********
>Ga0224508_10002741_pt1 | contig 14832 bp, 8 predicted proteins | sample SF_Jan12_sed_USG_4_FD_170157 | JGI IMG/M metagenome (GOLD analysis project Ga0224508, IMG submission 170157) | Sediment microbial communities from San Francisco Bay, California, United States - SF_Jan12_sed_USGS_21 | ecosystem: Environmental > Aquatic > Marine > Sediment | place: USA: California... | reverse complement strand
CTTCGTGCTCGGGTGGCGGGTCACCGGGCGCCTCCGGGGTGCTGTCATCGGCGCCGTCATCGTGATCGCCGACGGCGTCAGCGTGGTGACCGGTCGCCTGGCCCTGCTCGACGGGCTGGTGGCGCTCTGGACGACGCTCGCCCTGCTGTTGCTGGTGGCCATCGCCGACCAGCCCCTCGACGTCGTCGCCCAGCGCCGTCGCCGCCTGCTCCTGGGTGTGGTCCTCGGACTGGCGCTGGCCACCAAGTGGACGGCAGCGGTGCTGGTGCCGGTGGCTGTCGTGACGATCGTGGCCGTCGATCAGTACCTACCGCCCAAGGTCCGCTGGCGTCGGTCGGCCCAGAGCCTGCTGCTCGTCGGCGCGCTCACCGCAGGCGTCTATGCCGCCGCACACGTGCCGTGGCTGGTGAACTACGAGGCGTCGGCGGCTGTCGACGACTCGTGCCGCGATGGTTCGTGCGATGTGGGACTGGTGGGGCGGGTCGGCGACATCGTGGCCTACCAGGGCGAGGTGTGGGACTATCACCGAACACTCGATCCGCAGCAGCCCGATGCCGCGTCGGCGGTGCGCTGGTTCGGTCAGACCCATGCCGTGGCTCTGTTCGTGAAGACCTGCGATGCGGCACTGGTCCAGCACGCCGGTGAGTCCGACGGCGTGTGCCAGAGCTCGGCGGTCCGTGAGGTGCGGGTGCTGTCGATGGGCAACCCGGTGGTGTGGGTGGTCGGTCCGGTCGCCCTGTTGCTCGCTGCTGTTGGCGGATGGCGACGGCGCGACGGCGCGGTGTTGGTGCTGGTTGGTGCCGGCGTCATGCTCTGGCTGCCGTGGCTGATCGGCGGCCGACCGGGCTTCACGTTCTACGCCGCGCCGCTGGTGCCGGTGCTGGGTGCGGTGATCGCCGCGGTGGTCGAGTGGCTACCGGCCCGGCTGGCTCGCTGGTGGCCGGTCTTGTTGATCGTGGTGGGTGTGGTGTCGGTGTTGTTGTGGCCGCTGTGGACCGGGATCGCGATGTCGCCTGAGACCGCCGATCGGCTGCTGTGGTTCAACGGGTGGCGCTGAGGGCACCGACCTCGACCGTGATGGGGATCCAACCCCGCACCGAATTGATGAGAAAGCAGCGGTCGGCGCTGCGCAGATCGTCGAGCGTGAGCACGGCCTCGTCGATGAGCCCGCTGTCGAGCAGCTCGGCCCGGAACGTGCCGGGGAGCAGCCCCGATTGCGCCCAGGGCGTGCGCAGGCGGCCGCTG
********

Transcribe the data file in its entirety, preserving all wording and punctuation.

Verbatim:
>Ga0224508_10002741_pt1 | contig 14832 bp, 8 predicted proteins | sample SF_Jan12_sed_USG_4_FD_170157 | JGI IMG/M metagenome (GOLD analysis project Ga0224508, IMG submission 170157) | Sediment microbial communities from San Francisco Bay, California, United States - SF_Jan12_sed_USGS_21 | ecosystem: Environmental > Aquatic > Marine > Sediment | place: USA: California... | reverse complement strand
CTTCGTGCTCGGGTGGCGGGTCACCGGGCGCCTCCGGGGTGCTGTCATCGGCGCCGTCATCGTGATCGCCGACGGCGTCAGCGTGGTGACCGGTCGCCTGGCCCTGCTCGACGGGCTGGTGGCGCTCTGGACGACGCTCGCCCTGCTGTTGCTGGTGGCCATCGCCGACCAGCCCCTCGACGTCGTCGCCCAGCGCCGTCGCCGCCTGCTCCTGGGTGTGGTCCTCGGACTGGCGCTGGCCACCAAGTGGACGGCAGCGGTGCTGGTGCCGGTGGCTGTCGTGACGATCGTGGCCGTCGATCAGTACCTACCGCCCAAGGTCCGCTGGCGTCGGTCGGCCCAGAGCCTGCTGCTCGTCGGCGCGCTCACCGCAGGCGTCTATGCCGCCGCACACGTGCCGTGGCTGGTGAACTACGAGGCGTCGGCGGCTGTCGACGACTCGTGCCGCGATGGTTCGTGCGATGTGGGACTGGTGGGGCGGGTCGGCGACATCGTGGCCTACCAGGGCGAGGTGTGGGACTATCACCGAACACTCGATCCGCAGCAGCCCGATGCCGCGTCGGCGGTGCGCTGGTTCGGTCAGACCCATGCCGTGGCTCTGTTCGTGAAGACCTGCGATGCGGCACTGGTCCAGCACGCCGGTGAGTCCGACGGCGTGTGCCAGAGCTCGGCGGTCCGTGAGGTGCGGGTGCTGTCGATGGGCAACCCGGTGGTGTGGGTGGTCGGTCCGGTCGCCCTGTTGCTCGCTGCTGTTGGCGGATGGCGACGGCGCGACGGCGCGGTGTTGGTGCTGGTTGGTGCCGGCGTCATGCTCTGGCTGCCGTGGCTGATCGGCGGCCGACCGGGCTTCACGTTCTACGCCGCGCCGCTGGTGCCGGTGCTGGGTGCGGTGATCGCCGCGGTGGTCGAGTGGCTACCGGCCCGGCTGGCTCGCTGGTGGCCGGTCTTGTTGATCGTGGTGGGTGTGGTGTCGGTGTTGTTGTGGCCGCTGTGGACCGGGATCGCGATGTCGCCTGAGACCGCCGATCGGCTGCTGTGGTTCAACGGGTGGCGCTGAGGGCACCGACCTCGACCGTGATGGGGATCCAACCCCGCACCGAATTGATGAGAAAGCAGCGGTCGGCGCTGCGCAGATCGTCGAGCGTGAGCACGGCCTCGTCGATGAGCCCGCTGTCGAGCAGCTCGGCCCGGAACGTGCCGGGGAGCAGCCCCGATTGCGCCCAGGGCGTGCGCAGGCGGCCGCTG